or argotofthestreet.That class-affiliations
affect
structure
linguistic
is a stilldefensible
MarxianviewdespiteStalin'sdictatorialdecree
Marr.
againstProfessor
However,we mustdrawthelineagainstthesociological
approach
whenit producessuchcontradictory
monstrosities
as "Bourgeoisvs.
Soviet"science.That thebestlanguageofall scienceis mathematical,
and its bestmethodis experimental
is the greatlogicallessonto be
learntfromtheinternalhistory
ofscientific
ideas,evenaftervarious
external
socialcontexts
havebeenstudied.The difference
betweenthe
internaland externalhistory
ofscienceraisestheproblemofthehistoricalrelationships
of thecommunity
of savantsto thelargercommunityoftheworld.Similarproblems
appearforthehistory
ofother
disciplines.
Philosophical
historians
havespokenofthematerialand economic
forcesthatmovemenand explainall socialhistory.
But theveryinsistenceofsuchhistorians
on thepoliticalimportance
of all menbecomingconsciousof thisphilosophy
of history,
so that to join the
Party was almosta logicallyinevitablecorollary,
showsthat implicitlyanotherforce,"thebondof commonideas,"7 is implicitly
invoked.Now,theproblemforthehistorian
ofideasis to discoversuch
common
intellectual
bondsunderneath
thecomplexeventsofhistory,
as Trevor-Roper
doeswhenhe findsin FrancisBacon'sphilosophy,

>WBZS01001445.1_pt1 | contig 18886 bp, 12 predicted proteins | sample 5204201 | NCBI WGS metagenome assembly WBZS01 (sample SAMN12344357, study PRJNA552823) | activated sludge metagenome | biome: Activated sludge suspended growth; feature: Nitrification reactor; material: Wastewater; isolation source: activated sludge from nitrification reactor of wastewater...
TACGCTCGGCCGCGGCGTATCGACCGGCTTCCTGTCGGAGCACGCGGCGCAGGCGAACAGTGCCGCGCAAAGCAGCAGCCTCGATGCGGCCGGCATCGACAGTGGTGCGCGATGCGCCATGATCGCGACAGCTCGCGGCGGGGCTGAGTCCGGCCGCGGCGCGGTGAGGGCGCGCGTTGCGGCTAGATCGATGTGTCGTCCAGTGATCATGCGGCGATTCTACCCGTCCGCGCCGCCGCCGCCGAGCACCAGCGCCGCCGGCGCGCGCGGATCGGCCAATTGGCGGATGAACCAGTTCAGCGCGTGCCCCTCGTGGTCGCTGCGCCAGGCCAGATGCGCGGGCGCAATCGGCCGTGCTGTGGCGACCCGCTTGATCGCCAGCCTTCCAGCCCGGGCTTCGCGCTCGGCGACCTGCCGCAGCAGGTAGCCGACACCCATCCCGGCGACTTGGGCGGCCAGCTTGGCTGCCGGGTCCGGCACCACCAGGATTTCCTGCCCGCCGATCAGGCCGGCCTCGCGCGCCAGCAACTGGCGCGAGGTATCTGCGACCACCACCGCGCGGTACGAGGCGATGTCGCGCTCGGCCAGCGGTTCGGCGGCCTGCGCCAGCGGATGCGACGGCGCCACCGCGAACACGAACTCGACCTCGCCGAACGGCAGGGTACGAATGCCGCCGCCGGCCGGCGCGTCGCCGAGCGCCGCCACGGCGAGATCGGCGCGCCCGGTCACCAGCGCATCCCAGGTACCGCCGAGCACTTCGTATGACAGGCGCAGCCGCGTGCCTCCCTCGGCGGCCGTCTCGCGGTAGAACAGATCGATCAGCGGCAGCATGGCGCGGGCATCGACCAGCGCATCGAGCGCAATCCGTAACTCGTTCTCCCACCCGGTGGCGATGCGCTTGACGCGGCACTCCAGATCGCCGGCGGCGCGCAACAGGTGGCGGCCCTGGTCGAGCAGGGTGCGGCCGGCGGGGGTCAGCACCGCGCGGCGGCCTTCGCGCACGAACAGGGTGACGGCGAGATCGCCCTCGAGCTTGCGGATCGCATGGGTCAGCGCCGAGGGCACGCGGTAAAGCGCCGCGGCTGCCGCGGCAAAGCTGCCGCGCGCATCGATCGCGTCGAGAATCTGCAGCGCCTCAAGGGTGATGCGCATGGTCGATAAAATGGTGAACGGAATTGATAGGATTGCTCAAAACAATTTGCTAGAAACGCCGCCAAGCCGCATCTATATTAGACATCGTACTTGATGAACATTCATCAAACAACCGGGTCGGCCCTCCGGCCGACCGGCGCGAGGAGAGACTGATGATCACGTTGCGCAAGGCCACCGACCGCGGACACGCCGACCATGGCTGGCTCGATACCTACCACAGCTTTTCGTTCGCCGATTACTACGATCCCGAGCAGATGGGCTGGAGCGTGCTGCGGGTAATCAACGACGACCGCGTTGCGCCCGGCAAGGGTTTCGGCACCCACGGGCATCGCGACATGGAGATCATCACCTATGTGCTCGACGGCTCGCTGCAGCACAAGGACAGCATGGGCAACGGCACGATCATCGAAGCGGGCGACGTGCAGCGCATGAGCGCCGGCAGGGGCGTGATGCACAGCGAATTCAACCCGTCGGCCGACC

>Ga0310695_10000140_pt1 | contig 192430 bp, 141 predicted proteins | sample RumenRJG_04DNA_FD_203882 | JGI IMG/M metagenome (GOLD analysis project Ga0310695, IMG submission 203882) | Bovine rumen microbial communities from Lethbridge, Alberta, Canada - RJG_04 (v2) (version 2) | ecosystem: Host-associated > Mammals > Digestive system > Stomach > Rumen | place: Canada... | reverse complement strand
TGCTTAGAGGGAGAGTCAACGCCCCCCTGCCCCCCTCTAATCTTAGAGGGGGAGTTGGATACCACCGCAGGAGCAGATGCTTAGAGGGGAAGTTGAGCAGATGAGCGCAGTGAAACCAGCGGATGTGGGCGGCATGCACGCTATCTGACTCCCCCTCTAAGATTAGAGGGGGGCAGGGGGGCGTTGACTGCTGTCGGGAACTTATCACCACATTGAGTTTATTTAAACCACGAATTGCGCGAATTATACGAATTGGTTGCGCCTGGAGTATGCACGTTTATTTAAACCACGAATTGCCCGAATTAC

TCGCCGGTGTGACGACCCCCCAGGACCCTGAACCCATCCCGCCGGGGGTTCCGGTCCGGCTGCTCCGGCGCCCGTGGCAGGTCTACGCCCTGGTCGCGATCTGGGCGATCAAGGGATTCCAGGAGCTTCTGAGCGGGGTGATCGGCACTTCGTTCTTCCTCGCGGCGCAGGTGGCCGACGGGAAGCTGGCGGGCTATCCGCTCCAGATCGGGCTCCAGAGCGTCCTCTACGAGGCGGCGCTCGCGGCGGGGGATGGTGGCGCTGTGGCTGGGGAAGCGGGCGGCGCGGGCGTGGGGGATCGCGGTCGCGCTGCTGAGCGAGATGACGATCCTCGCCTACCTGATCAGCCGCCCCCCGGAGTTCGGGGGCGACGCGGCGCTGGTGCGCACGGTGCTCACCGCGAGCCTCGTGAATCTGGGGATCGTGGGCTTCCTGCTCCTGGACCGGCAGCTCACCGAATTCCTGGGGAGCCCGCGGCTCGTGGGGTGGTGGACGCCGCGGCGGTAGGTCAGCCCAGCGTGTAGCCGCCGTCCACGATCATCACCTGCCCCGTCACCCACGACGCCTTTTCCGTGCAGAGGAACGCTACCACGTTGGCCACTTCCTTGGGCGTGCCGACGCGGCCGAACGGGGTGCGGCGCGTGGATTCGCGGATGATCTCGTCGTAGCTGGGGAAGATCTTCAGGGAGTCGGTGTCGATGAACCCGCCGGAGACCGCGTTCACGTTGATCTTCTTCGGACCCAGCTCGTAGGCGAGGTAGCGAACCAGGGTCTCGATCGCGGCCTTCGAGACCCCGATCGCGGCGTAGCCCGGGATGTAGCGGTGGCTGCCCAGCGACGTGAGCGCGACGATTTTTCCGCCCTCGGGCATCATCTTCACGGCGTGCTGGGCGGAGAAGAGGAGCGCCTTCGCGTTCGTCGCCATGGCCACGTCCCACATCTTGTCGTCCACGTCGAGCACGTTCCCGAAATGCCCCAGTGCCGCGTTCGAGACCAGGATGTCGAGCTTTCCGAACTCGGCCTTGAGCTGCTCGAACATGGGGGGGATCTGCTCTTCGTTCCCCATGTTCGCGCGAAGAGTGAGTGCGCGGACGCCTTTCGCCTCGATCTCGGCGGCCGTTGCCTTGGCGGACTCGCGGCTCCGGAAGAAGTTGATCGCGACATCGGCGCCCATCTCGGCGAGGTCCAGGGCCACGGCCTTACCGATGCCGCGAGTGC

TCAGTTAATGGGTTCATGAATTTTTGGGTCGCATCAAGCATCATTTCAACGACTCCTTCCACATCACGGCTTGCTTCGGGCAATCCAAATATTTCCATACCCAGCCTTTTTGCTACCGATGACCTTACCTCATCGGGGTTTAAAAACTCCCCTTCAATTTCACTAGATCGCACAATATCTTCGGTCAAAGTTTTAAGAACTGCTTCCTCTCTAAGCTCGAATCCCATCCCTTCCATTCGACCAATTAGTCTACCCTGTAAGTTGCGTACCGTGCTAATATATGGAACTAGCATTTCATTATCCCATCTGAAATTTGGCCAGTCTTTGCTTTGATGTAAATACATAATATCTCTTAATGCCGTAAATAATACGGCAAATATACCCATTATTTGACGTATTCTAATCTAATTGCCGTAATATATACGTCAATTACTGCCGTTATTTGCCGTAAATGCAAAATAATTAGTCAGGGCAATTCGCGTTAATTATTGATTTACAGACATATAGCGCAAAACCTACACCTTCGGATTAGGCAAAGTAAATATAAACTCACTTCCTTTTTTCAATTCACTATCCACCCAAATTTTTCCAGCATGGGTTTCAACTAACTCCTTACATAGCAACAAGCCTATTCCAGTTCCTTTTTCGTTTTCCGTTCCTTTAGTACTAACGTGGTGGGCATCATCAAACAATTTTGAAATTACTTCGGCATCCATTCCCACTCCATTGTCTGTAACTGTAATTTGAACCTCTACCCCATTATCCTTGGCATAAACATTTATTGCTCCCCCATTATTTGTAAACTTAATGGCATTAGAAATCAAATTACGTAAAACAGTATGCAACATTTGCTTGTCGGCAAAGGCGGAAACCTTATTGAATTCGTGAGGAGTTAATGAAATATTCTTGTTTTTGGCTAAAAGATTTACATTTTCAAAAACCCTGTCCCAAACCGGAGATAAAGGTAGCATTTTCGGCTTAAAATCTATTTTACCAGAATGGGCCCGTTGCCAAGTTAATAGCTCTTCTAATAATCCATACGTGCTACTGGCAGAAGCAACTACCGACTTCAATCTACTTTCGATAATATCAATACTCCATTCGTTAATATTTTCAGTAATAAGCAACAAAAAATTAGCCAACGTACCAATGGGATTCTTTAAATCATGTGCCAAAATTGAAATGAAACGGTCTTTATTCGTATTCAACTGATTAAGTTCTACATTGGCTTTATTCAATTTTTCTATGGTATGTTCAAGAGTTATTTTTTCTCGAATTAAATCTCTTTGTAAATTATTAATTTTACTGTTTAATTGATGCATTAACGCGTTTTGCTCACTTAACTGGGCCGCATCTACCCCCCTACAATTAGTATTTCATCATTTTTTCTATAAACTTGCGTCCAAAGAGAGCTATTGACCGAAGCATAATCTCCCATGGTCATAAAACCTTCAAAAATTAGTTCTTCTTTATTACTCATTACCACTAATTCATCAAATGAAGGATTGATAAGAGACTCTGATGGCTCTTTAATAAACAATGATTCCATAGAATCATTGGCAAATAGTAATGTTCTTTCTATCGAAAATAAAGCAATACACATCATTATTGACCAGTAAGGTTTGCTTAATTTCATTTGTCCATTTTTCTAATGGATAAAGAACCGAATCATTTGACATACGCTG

as
espousedand presentedby threeforeignvisitorsto England (the
Poles SamuelHartliband JohnDuryand theBohemianComenius),
thekeyto thenewphilosophy
oftheEnglishnationthatemerged
in
thedecade1620-1630as theNewDeal philosophy
in Americaemerged
out ofthedepression
of 1929.How absurdforthenominalist
to deny
the commonmorbideffects
of the economicand socialtragedieswe
"Three Foreigners
7H. R. Trevor-Roper
and the Philosophyof the English
Revolution,"[SamuelHartlib,JohnDury,Jan A. Komensky(Comenius)],Encounter(Feb. 1960),9.

This content downloaded by the authorized user from 192.168.72.221 on Mon, 12 Nov 2012 14:58:29 PM
All use subject to JSTOR Terms and Conditions

542

PHILIP

P. WIENER

saw withso muchsorrowin 1930thatthepartlypsychopathological


word"depression"
was mostappropriately
adoptedto designatethe
feltidea thatsomething
mustbe doneto avoid
era.8The commonly
ofsuchtragiccollapseofman'ssocialintelligence
repetitions
surelywas
idea
of
the
decade
and
the
idea for
a universally
pervasive
1930-40,
whichmillionshave died,viz. thatthefascistand Nazi retreatfrom